Downwinders: Include Guam in law; Radiation survivors group meets
By Bernice Santiago • Pacific Sunday News • October 18, 2009
A group of island residents and members of the Pacific Association for Radiation Survivors met yesterday to discuss legislation that proposes to include Guam in the federal Radiation Exposure Compensation Act.
The federal RECA law, passed in 1990, compensates people who have been diagnosed with specific cancers and chronic diseases that could have resulted from exposure to agents associated with nuclear weapons testing, according to a 2005 report published by the National Academy of Sciences' National Research Council.
The law covers exposure to nuclear tests carried out for more than 20 years during and after World War II. According to the report, both on-site participants of above-ground nuclear tests and "downwinders" in areas designated by RECA are eligible for compensation.
Areas of Nevada, Utah and Arizona are covered in the law as "Downwind Counties," the report states.
The PARS group hopes to include Guam in the law, citing concerns about exposure to radioactive debris during the 1940s and 1950s, when a series of atmospheric nuclear tests were conducted by the U.S. in the Marshall Islands.
The tests were conducted 1,200 miles east of Guam, in an area where trade winds are predominantly from east to west, the report states.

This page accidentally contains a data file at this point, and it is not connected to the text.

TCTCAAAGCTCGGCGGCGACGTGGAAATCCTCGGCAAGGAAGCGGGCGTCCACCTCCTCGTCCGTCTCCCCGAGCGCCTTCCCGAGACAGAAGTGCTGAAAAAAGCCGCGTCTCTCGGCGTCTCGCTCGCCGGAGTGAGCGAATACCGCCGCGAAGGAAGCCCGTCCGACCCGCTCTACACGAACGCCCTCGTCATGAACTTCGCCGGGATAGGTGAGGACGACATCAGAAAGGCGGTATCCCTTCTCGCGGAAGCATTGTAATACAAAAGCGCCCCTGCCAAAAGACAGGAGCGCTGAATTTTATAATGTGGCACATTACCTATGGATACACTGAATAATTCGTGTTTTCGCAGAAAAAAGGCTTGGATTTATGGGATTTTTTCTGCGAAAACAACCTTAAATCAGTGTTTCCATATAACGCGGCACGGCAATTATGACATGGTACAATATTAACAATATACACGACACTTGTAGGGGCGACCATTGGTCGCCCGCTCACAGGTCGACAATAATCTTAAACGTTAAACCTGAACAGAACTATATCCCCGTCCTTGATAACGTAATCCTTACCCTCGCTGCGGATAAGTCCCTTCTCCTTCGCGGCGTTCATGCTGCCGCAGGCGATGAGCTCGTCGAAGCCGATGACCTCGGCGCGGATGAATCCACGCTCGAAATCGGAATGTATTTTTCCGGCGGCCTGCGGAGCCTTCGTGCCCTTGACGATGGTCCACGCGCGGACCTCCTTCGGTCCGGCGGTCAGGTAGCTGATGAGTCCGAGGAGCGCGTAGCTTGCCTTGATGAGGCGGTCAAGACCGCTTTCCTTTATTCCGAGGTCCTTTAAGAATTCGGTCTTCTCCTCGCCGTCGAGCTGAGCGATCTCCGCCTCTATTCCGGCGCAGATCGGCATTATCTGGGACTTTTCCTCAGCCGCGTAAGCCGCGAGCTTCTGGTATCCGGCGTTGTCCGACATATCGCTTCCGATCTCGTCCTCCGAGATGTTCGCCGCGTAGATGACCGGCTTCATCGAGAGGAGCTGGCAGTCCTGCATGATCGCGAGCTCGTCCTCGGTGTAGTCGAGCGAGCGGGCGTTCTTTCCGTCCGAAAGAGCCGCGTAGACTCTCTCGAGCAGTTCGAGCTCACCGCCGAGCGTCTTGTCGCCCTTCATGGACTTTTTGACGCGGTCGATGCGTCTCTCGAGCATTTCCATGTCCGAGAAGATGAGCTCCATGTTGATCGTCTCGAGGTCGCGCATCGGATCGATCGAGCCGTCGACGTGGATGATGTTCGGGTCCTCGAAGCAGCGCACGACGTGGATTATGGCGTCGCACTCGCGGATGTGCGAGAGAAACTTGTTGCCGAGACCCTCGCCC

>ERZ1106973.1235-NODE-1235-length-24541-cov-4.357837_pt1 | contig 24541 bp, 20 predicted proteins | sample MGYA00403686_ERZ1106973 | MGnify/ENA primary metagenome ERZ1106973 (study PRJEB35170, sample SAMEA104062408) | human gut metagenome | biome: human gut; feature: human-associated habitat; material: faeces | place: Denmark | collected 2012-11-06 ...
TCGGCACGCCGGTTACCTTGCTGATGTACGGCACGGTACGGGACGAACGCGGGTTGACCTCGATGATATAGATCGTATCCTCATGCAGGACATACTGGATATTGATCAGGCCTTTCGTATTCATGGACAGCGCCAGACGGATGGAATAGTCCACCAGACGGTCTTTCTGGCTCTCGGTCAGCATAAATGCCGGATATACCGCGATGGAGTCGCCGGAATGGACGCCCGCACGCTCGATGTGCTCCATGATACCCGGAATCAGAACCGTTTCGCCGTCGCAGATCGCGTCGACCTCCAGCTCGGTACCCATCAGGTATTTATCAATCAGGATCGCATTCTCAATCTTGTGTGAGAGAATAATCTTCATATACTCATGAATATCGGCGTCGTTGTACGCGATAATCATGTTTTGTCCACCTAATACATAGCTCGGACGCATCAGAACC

In the report, the National Research Council's committee on radiation exposure recommends that residents of Guam living be eligible for compensation as "downwinders."
"Help us identify what's really going on, what really happened," said Terry Flores at the meeting yesterday. Two of her sisters have been diagnosed with breast cancer, she said. The tests were conducted when she was a young girl, and Flores was concerned that there could be a possible link between their diagnosis and radiation exposure.
Tamuning resident Dolores Taitingfong, a cancer survivor, said that she hopes residents who were exposed and may have become ill from exposure will be compensated.
"I'm not looking for compensation, I'm well now," Taitingfong said. "But the other people who are sick need it."
The report states that Guam received measurable fallout from atmospheric testing of nuclear weapons in the Pacific, according to an independent assessment by the NRC committtee. Further efforts are necessary to establish associated cancer risk, according to the report.
Cancer is the second leading cause of death on Guam, according to data the Guam Comprehensive Cancer Control Coalition released Friday.
Nearly 20 percent of deaths on the island from 2003 to 2007 were cancer-related, but the coalition stated that the general cancer trends on Guam are similar to what's seen on the mainland U.S.
Certain Guam cancer cases have been linked to smoking, according to the data. Guam has the highest percentage of smokers in the nation -- 27.3 percent, according to Yvette Paulino of UOG and the Cancer Research Center of Hawaii Partnership.